In a previous article, I talked about how Agile practices and pool tables are no longer enough to attract and retain employees on their own. But how do you make your company attractive and different for employees and prospective employees? In the last couple of weeks, tech companies have come under increasing criticism for providing meaningless “perks” such as pool tables and Friday drinks instead of real benefits that make a difference to their employees lives and engagement.
Providing useful and meaningful benefits to your employees is essential for keeping your staff on board – and equally essential is a company’s culture.
Without a good, positive culture, retaining and attracting top talent is tough. Great benefits and high salaries will take you so far, but if your company culture is negative or even poisonous it will come across in interviews to prospective employees and will cause your staff to leave.
How do you build a fantastic and positive culture? Culture comes from the top. Managers must be respectful of their staff and encourage them. Sure, this can be hard occasionally, especially if they are engaged on an arduous task (and let’s face it, every company encounters that sometimes) or if the company is going through a difficult period, but managers at all levels must look beyond this to the future to keep motivation up. I was recently asked how one motivates staff if they have to do an arduous and boring task. As a manager you need to remove as much of their pain as possible – not by doing their work for them, but identifying those pain points and working out how to reduce them, and by encouraging your team to work through the ennui as quickly as possible. Pizza may help.
Differences in culture and diversity must be embraced, not mocked – this sounds so obvious, but it’s remarkable how many organisations fail to do this – and allow some employees to bully others. No matter how important and valued someone’s contributions are, no matter how senior someone is – if they don’t contribute to a positive environment they poison that environment. Its effect, and the legacy of cleaning it up, has been felt in several high-profile companies recently (Uber, The Silicon Valley Community Foundation to name but two). Doing this can seriously distract from a company’s main mission and purpose – and that’s not to mention the negative publicity that can accompany such problems. To top it off, it’s been consistently proven that diverse companies are more successful, as the greater spread of cultures and experience leads to greater productivity and growth.
But what sort of culture do you want? Do you want a company where your employees are hungry and driven, or do you want one where they are empowered and work collectively? This will often depend on the structure of your company – one dominated by its sales team is more likely to develop a culture focused on individual success and performance; one driven by its development team may be more focused on collaboration and more holistic goals.
Flexible working is a divisive subject among many of my clients. For some, it enables them to reach a far greater talent pool than if they insisted on 9-5 in the office five days a week; for others, employees in disparate locations and working at different times is a barrier to successful collaboration and ideas sharing and may hinder practices such as pair programming.
In my experience, companies that embrace flexible working able to attract top talent considerably more easily and are more likely to retain their staff. It can also help them manage real estate costs effectively – occupancy surveys in companies that have introduced flexible work policies normally find that they can grow their companies without buying additional office space. Collaboration and creativity can continue to be stimulated through apps such as Slack, Microsoft Teams, and Join.me, to name but a few.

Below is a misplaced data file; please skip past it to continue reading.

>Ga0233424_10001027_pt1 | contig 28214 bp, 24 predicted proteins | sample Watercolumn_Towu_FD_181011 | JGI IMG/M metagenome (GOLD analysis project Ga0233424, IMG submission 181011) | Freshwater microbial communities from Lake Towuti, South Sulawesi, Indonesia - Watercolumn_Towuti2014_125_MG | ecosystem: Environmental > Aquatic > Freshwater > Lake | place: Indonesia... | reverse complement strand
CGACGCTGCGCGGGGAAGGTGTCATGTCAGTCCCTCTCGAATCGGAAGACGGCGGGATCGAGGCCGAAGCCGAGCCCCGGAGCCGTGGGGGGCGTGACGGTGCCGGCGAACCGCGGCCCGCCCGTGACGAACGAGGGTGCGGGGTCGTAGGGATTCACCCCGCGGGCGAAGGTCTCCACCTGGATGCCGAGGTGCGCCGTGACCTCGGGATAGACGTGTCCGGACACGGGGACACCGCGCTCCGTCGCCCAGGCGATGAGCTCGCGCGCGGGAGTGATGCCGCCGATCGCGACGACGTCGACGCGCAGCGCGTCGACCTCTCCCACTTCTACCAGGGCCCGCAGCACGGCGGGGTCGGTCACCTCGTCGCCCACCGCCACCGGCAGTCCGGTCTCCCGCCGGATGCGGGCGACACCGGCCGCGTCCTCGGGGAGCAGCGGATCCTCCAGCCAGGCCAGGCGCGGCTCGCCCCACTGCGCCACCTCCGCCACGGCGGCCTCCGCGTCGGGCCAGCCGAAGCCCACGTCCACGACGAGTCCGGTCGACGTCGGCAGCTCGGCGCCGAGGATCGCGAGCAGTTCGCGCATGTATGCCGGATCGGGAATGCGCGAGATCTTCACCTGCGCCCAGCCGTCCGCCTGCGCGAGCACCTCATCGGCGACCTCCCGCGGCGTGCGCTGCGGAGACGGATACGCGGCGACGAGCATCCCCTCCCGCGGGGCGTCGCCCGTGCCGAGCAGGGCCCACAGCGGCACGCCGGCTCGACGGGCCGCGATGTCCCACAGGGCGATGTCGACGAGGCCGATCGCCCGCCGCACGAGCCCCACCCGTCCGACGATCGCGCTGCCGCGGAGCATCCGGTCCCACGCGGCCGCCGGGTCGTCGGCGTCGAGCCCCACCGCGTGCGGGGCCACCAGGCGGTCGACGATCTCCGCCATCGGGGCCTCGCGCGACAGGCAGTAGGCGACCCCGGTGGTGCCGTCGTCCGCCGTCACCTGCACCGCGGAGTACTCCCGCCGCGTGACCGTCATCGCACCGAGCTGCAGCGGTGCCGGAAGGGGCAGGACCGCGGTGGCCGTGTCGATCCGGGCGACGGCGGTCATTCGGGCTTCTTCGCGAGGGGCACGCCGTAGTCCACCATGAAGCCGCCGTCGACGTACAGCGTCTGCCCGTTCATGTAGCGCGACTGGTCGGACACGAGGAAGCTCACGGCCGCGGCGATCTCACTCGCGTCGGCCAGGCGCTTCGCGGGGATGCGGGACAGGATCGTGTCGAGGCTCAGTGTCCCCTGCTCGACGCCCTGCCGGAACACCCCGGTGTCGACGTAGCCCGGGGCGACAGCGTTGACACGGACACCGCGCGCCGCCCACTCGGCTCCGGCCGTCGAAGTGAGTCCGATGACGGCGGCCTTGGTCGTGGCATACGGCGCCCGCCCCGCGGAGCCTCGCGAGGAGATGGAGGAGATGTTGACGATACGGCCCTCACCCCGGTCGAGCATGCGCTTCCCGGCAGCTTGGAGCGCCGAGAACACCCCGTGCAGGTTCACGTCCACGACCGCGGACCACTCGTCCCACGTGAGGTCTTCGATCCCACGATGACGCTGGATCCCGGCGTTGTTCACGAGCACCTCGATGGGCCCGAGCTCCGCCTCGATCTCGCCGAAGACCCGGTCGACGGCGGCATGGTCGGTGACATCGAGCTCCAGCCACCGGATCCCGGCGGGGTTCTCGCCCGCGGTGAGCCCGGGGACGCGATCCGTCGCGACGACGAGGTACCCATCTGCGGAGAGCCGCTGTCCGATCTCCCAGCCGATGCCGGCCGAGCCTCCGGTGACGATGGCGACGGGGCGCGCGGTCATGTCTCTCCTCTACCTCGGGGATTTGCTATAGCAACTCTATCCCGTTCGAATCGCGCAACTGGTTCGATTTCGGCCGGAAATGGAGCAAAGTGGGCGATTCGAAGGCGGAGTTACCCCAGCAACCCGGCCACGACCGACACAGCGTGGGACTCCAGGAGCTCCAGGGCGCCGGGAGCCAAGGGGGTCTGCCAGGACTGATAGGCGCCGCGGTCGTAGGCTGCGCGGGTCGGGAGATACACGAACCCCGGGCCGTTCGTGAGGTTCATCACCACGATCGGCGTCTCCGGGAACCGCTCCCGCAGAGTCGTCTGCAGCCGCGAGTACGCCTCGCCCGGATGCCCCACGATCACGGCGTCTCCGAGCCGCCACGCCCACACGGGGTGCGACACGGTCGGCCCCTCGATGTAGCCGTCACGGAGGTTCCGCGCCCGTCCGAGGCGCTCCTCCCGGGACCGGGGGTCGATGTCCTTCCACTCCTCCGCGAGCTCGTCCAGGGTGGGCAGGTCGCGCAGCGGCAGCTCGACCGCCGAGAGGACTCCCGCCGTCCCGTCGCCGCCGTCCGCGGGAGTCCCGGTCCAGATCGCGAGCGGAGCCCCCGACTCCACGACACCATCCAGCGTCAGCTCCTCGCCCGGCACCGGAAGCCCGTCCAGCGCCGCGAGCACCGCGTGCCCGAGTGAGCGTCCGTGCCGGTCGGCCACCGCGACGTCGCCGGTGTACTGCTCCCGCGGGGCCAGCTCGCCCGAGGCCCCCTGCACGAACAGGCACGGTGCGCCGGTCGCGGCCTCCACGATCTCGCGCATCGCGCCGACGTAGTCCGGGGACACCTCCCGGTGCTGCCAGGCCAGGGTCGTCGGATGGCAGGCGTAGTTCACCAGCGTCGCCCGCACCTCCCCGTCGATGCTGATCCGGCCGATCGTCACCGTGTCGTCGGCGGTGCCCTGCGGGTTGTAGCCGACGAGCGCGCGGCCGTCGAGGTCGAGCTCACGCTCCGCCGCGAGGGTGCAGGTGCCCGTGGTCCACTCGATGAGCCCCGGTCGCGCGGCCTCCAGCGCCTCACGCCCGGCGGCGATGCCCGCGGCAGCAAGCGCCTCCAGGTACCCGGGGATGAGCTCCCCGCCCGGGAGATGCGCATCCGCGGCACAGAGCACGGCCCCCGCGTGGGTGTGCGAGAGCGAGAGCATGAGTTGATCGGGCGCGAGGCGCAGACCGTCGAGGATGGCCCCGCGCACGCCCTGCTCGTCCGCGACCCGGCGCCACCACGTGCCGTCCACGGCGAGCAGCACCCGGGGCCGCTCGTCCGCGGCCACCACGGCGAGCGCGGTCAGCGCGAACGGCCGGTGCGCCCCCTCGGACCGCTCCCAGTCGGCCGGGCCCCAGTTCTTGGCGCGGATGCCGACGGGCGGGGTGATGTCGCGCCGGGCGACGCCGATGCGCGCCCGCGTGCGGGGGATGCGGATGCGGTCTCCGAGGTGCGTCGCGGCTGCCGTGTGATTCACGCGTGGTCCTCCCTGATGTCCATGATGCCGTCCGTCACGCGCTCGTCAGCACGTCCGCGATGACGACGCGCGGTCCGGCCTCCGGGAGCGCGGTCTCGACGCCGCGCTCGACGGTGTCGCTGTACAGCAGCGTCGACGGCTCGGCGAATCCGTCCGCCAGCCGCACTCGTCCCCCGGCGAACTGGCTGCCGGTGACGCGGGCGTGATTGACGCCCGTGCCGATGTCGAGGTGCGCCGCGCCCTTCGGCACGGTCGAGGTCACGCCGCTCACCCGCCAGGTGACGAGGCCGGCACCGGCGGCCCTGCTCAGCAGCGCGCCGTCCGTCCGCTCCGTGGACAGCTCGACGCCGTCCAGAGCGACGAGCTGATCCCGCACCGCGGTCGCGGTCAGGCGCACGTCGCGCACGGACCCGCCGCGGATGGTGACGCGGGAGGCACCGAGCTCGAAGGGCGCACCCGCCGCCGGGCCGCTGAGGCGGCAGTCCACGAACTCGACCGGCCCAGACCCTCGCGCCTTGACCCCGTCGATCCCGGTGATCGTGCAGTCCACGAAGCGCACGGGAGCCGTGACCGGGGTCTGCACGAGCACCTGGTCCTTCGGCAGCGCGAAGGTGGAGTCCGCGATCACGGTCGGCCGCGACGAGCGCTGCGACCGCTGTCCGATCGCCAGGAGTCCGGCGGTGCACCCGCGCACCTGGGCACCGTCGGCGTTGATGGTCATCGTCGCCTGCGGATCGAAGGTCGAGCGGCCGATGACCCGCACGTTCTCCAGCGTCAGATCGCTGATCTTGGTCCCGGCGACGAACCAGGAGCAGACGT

Why is flexible working attractive? It can reduce commuting costs and time, both of which raise employee satisfaction with their work/life balance, it can enable people to concentrate on their tasks without the constant distractions of a busy office, and it gives them the flexibility to manage their lives around work more effectively (which can help companies recruit a more diverse workforce).
Flexible working is often something that companies struggle with – and it’s not appropriate for everyone. But, and especially with the help of technology like Slack or Hangouts, and using cloud-based systems – it can work well. Flexibility doesn’t have to mean full remote working with the sort of extreme flexi-time embraced by some government departments; variable start times and the option to work from home one or two days a week can have a real impact on attraction and retention rates – it also can help improve diversity as candidates (especially women) are more likely to apply for roles where this is an option.
One client introduced a highly popular bonus scheme. Instead of financial rewards, the company introduced bespoke incentives – a bike and cycling accessories for a mountain bike fanatic, a new TV and games console for an online games enthusiast. Why was this popular? Financial bonuses often disappear into the household purse (and given that my last bonus went towards new carpets, I can sympathise), whilst specific material items or experiences are longer associated with success and may not otherwise be purchased. Such a scheme may actually be cheaper than conventional financial bonuses. Benefits always have a cost to the company, but some are more expensive than others. Doing a cost-benefit analysis is vital as it will identify which benefits employees will value, and which are a dead cost.